Mangrove Education and Restoration Program Blog
A guest blog by Shania Roberts, Grade 11, Forest Heights Academy and participant in the Bahamas Awareness of Mangroves (B.A.M.) program.
During this whole mangrove experiment with the Bahamas Awareness of Mangroves Program (B.A.M.) I have become more aware of the benefits of the mangroves all over Abaco as well as how we could be doing more to protect them. I think the B.A.M. program is pretty cool and gives many a chance to experience things they wouldn’t normally. Personally, before starting this project I did not know much about mangroves besides the basic four types and a few facts. It is even cooler to go out and actually observe the mangroves when learning about them.
Our aim in the project was to see if mangroves grew better in pebbles, dirt, or sand. We had each previously picked six propagules to plant in our substrates from the mangrove field trip. Over the course of a few months we would record weekly how much our propagules had grown and if they started getting leaves. It was awesome to grow our own young mangroves. During this time, we would learn more and more about the growth of mangroves.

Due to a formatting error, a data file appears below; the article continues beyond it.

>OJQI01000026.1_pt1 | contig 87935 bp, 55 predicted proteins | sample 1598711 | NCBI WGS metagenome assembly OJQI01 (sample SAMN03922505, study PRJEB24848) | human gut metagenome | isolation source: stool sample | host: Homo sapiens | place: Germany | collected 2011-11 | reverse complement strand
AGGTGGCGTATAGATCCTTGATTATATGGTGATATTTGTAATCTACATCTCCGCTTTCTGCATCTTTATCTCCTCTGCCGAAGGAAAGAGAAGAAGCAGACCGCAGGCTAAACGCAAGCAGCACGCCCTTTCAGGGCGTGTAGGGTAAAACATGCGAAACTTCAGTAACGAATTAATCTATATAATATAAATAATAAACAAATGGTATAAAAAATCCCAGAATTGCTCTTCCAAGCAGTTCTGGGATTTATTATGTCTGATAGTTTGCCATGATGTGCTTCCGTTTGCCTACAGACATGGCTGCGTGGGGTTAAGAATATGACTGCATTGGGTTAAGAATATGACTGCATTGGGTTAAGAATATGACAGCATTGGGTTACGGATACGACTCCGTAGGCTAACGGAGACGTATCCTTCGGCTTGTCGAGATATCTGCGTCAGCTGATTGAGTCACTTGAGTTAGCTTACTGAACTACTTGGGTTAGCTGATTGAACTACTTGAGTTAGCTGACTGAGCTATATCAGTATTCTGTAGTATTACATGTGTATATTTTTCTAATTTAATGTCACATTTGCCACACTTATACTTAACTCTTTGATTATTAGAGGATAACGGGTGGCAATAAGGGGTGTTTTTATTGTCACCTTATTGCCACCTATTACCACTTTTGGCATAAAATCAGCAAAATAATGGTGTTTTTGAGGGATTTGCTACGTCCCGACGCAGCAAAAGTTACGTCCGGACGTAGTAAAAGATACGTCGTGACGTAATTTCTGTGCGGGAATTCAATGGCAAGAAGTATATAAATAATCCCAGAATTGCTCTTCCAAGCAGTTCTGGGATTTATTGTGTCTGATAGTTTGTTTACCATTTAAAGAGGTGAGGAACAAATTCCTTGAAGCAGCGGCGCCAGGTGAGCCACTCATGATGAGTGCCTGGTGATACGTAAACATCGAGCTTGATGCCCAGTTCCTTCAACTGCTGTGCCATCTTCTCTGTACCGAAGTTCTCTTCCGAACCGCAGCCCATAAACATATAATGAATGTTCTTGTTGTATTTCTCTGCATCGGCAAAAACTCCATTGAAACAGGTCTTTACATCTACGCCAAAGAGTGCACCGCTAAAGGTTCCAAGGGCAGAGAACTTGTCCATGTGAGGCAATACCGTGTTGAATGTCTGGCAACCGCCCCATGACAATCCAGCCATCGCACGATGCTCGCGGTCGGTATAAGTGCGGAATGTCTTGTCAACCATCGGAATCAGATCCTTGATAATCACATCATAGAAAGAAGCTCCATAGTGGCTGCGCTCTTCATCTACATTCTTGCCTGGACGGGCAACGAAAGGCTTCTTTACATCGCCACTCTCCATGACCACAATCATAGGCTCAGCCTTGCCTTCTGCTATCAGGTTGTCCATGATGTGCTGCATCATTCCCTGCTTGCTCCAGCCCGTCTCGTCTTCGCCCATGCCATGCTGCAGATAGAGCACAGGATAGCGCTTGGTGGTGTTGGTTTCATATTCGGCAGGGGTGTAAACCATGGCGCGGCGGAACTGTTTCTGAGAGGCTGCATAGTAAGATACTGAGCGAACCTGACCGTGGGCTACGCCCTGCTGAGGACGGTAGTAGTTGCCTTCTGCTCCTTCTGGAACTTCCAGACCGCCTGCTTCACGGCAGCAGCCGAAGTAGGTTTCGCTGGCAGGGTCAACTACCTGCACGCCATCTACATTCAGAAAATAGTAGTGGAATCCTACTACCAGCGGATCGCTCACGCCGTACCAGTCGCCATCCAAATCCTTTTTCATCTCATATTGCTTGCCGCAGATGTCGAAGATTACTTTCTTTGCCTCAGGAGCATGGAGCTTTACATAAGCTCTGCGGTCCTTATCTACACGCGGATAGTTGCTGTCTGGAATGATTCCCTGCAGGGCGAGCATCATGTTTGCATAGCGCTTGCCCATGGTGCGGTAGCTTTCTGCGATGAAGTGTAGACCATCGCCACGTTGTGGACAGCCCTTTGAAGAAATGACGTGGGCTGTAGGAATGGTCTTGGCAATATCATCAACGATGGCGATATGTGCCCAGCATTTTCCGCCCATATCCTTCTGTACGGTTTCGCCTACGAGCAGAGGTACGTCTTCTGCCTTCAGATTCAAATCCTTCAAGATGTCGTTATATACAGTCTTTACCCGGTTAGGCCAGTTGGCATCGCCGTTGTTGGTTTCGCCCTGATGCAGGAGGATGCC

Measuring and recording the growth of our mangrove propagules.
Just a few weeks ago we went out to the mangrove wetland to plant our baby trees. It was a very memorable moment walking through the sinking mud and planting them. We also got to see what substrate the mangroves are normally growing in (mud in this case). The smell and texture is not the best. The few field trips we went on in this project were very beneficial. Each time, I learned new things.
Here I am planting mangrove propagules in the stinky mud.
I would definitely do this project again if I got the chance. The B.A.M. project was a very eye opening experience. Now that I have done this project I have been more self-conscious of littering. My outlook on the mangroves is more cognizant as well. Next year, I really hope to participate in this project again.
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